Report: National Parks Serve as Powerful Economic Engines

By Beacon Staff

This week the Beacon detailed the possible ramifications of further budget cuts to national parks.

Further information has emerged recently regarding the economic impact that national parks have on the economy.

More than four million national park visitors in Montana in 2011 spent $285 million and supported 4,561 jobs in the state, according to a new National Park Service report.

“The national parks of Montana are exceptional places – from the richly scenic wilds of Glacier to the profoundly historic and emblematic Little Bighorn Battlefield. The attraction of these six natural and cultural crown jewels as havens for relaxation, exercise and learning about our national story is undeniable,” said John Wessels, regional director for the Park Service’s eight-state Intermountain Region, which includes Montana.

“Montana’s millions of park visitors, and the people of the state who live and work in communities near its national parks, are investors in these treasures of our heritage,” Wessels said.

Montana’s national parks include Glacier National Park; Yellowstone National Park; Little Bighorn Battlefield National Monument; Grant-Kohrs Ranch National Historic Site; Big Hole National Battlefield, and Bighorn Canyon National Recreation Area. In 2011, these parks welcomed a combined 4,061,967 visitors.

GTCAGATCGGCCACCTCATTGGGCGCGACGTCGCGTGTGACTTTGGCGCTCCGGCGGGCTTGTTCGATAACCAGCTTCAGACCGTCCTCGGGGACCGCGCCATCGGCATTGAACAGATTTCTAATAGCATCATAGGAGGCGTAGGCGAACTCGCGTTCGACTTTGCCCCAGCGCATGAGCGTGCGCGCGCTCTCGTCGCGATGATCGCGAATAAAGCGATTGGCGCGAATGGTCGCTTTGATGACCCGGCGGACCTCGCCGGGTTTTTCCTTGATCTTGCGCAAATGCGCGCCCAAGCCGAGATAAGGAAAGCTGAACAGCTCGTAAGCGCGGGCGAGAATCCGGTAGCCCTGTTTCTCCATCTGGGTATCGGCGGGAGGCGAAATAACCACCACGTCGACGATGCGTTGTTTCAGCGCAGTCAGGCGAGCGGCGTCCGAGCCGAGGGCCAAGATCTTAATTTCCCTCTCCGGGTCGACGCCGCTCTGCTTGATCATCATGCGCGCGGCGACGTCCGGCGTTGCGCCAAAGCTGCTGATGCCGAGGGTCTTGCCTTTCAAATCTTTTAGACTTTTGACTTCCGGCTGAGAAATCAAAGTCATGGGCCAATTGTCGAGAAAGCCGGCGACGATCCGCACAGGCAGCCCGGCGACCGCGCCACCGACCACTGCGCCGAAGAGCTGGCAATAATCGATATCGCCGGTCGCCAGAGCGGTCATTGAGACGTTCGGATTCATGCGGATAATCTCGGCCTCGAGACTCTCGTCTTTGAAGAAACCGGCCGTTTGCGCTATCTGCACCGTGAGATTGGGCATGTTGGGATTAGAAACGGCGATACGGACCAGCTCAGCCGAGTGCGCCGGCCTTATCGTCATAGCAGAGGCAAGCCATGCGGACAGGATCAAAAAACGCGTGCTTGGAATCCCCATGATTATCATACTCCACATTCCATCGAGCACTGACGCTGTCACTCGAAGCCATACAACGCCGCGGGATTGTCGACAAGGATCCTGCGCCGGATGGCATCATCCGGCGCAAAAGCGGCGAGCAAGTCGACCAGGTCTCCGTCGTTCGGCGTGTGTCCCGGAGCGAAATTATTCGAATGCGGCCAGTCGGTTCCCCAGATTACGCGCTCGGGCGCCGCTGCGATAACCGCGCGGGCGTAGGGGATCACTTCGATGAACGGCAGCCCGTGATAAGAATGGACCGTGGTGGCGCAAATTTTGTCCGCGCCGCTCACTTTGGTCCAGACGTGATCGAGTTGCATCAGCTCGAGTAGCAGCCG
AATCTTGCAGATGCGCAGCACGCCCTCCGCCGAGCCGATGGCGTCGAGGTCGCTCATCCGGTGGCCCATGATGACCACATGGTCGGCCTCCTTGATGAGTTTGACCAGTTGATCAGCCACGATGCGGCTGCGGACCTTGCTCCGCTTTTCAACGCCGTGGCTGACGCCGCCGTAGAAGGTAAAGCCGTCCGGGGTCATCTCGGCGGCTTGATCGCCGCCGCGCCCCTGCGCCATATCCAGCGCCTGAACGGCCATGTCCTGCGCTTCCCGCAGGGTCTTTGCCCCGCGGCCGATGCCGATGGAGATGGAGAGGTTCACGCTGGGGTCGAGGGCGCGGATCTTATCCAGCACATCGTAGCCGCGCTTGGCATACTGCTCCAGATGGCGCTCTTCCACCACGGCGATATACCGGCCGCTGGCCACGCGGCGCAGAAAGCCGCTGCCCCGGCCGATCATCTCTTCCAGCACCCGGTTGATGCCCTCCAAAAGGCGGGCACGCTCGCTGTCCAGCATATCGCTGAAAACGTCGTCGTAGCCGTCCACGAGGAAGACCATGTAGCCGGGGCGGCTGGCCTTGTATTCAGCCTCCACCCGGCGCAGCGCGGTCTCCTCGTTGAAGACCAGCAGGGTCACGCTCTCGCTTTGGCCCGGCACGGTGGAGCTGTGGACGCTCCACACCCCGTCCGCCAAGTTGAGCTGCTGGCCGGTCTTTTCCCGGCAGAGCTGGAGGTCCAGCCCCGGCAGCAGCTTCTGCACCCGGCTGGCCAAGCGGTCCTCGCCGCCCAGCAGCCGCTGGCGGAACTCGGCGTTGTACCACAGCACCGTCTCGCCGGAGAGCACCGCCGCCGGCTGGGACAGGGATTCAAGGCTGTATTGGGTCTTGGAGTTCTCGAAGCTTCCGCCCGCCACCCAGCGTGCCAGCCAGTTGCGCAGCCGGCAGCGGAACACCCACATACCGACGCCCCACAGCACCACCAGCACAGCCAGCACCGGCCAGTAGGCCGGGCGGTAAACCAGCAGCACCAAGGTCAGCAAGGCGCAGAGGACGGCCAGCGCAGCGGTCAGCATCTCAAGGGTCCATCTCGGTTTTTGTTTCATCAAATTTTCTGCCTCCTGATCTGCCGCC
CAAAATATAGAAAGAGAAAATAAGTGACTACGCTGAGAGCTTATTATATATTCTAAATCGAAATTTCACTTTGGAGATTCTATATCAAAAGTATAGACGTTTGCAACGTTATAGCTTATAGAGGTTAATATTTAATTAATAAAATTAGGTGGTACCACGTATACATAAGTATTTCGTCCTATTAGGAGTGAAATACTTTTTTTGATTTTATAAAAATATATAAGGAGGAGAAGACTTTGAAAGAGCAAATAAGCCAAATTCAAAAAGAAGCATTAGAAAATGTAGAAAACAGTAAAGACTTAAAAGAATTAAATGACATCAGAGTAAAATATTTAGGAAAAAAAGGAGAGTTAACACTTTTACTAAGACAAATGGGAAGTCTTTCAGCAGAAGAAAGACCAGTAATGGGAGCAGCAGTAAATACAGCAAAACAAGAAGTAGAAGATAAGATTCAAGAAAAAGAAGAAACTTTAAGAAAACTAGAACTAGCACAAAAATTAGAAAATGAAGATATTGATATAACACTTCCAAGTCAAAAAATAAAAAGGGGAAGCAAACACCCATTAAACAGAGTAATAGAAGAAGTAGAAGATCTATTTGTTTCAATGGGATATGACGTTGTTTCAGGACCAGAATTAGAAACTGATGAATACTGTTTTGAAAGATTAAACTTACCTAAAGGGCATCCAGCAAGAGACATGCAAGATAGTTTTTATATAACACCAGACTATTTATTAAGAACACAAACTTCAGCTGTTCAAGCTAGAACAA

Nationwide, visitors to the 398 units of the NPS had a combined $30 billion economic benefit that supported 252,000 jobs.

The statistics for 2011 are based on the spending of nearly 279 million national park visitors; more than one third of that total spending, or $13 billion, went directly into communities within 60 miles of a park. The numbers are on par with previous years.

According to the report, most visitor spending supports jobs in lodging, food, and beverage service (63 percent). Other spending categories include recreation and entertainment (17 percent), other retail (11 percent), transportation and fuel (7 percent) and wholesale and manufacturing (2 percent).

“Places like the Grand Canyon or the Statue of Liberty take our breath away and inspire us with their beauty and history, but our national parks also serve as anchors for our nation’s economy,” said Secretary of the Interior Ken Salazar. “People who visit parks need transportation, places to stay, and meals to eat – all of which support businesses and provide jobs in local communities.”

Salazar and National Park Service Director Jonathan B. Jarvis spoke earlier this week about the possible effects of mandatory budget cuts under sequestration. The cuts would result in reduced hours of operation for visitor centers, shorter seasons, and possibly closing campgrounds, hiking trails, and other recreational areas when there is insufficient staff to ensure the protection of visitors, staff and resources.

The peer-reviewed visitor spending analysis was conducted by Yue Cui, Ed Mahoney, and Teresa Herbowicz of Michigan State University for the National Park Service. The report shows $13 billion of direct spending by 279 million national park visitors in communities within 60 miles of a park. This spending supported 252,000 jobs, most of which also are in communities near national parks. Park visitor spending had a combined $30 billion impact on the U.S. economy as a whole.

The reduced services will have a direct impact on the local communities and businesses that depend on the income generated from visitors to America’s public lands, according to the NPS.

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